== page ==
For me that is the key to originality. I think it’s important to know and to learn about histories or constructions, but having a fresh approach and taking a risk is always the most important part of the design process for me. I am from a very working class background, and spent a long time working on building sites as a laborer and decorator. So my approach to materials is always very different. As a result of my background I've always felt I've had to work very hard for everything. I despise the excesses of this Tumblr/Instagram culture, it makes everything incredibly generic and forgettable - where fashion is just an image to scan over, a reference, there is so much more to it, it is incredibly important to me that people experience the clothes, that they understand the narrative and the ideas.
I think the customer today is also a lot more educated on cut and finishing, they also want to know about the fabrication, where things are from etc. All of my collections are sustainably sourced and often made from end of roll and waste fabrics, it’s not something I go around shouting about but its a conscious decision I've made when establishing this brand. I learned a lot when my collection was in Brown Thomas last year. I went and met with customers and explained all of the processes with them, showing them sketches and research. They responded really well and I was inundated with orders. I think this experience is missing in contemporary fashion, where you meet the designer and have a piece made for you, something really special, a relationship between the designer and the client and an understanding of the underlying ideas of the clothes.
I hope the time of conspicuous consumption is coming to a close.
Who or what is your greatest inspiration?
That’s really hard to say. I'm inspired by everything and nothing. I would say people. Everyday people and things that many would consider mundane, I think we have a really interesting culture here in Ireland and that really inspires me, this constant flux of identity, of emigration, of 'Irishness', its really interesting as it seems to be constantly evolving but there are those ideals that we always see shared around the world as constructing this view of Ireland. I also just love to make, keeping my hands busy. There is also this sense of just looking at all of the generic things in the world, all the corporate stuff, the grey stuff and thinking 'fuck this, I have to put something creative and interesting out there'. It’s important to me to say something.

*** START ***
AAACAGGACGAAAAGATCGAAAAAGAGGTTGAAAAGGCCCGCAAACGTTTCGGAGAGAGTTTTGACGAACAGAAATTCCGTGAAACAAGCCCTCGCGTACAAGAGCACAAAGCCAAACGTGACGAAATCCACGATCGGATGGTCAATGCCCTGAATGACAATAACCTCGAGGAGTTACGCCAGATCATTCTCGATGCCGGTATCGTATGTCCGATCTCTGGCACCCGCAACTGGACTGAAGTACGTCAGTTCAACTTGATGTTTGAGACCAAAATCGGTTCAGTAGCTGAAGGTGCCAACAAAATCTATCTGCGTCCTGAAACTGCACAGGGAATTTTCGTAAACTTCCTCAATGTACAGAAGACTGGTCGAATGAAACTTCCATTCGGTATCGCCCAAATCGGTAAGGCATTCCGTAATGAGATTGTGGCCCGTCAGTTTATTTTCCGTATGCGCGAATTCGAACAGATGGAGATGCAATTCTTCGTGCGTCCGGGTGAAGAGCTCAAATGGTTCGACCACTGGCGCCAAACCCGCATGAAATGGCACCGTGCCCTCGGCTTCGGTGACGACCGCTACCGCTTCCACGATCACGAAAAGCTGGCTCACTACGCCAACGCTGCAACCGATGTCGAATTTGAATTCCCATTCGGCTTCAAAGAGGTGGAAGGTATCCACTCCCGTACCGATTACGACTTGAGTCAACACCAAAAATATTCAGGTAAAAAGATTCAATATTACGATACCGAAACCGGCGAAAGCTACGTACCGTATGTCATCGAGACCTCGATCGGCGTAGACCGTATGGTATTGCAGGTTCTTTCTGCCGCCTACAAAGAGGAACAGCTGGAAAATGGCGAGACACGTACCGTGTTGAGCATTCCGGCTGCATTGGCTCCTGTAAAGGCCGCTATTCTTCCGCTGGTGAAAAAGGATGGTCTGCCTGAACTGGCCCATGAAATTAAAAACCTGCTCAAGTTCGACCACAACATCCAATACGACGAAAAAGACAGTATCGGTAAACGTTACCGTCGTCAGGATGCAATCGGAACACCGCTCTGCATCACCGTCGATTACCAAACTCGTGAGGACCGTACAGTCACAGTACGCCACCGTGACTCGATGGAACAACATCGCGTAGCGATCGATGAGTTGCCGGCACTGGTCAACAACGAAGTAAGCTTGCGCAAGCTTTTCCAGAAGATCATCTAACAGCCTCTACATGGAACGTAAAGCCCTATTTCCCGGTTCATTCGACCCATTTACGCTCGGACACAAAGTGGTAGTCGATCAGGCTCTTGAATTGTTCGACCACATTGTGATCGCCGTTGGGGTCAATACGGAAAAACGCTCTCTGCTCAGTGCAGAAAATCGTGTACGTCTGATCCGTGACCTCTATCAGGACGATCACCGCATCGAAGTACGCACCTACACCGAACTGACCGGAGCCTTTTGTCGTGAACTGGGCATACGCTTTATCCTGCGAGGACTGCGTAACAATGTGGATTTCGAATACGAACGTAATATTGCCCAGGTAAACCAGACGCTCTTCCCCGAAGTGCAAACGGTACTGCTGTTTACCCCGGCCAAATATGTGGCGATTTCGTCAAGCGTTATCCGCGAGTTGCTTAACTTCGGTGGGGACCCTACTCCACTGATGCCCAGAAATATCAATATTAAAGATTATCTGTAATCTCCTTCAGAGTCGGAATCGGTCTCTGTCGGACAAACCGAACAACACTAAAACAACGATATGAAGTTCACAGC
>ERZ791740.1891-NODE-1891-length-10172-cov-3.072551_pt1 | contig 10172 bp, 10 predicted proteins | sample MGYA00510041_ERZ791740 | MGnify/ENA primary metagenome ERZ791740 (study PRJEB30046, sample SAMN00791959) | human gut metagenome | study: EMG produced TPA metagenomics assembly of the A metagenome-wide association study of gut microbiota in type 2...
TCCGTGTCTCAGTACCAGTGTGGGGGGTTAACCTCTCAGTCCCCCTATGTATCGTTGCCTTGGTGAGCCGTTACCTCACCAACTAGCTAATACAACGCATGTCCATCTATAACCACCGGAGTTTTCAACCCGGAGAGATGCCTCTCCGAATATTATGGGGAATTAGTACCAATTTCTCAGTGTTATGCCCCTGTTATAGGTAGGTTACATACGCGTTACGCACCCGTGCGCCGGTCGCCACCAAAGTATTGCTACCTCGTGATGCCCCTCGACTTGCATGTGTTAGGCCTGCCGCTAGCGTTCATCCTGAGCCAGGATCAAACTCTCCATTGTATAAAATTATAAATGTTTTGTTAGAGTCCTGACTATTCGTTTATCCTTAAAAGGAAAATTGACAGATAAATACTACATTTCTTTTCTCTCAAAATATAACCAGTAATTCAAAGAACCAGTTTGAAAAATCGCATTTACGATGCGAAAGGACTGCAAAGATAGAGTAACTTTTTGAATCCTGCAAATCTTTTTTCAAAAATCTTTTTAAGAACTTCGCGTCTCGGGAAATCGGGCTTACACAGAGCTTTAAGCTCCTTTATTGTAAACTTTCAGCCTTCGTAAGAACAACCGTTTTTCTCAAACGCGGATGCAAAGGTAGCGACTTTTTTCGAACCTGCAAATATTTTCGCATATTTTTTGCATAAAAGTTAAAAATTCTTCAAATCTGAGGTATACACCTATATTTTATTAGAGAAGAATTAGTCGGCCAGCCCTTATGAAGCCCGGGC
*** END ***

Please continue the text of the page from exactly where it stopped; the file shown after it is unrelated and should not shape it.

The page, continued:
What do you think are the most stylish trends for SS15?
I honestly have no idea about trends. There are the very obvious ones like this awful 90s thing, and then it'll be the 00's and so on, its very predictable. I like to think that there are a lot of women out there who aren't concerned by trends, whose choices aren't dictated by what is 'cool'. I think 'cool' is an awful thing and can often be the death of anything creative. I also hate that there are these societal pressures to look a certain way every 6 months, its too much pressure to put on women, especially young girls. There are much more interesting things that we should be talking about.
Follow Richard on Twitter at @richard__malone and Instagram @richardmalone.
In the Fold is on view as part of IFS 2015 from 20th to 24th February: 10am to 6pm at the 3rd Floor Gallery, Brewer Street Car Park, 32 Brewer Street, London, W1F 0LA and is presented by ID2015 in collaboration with fashion exhibition partner Kildare Village, Ireland’s luxury shopping outlet destination.
For more see the IFS 2015 guide or take their Twitter tour on Friday 20th.
Words by Alex Calder.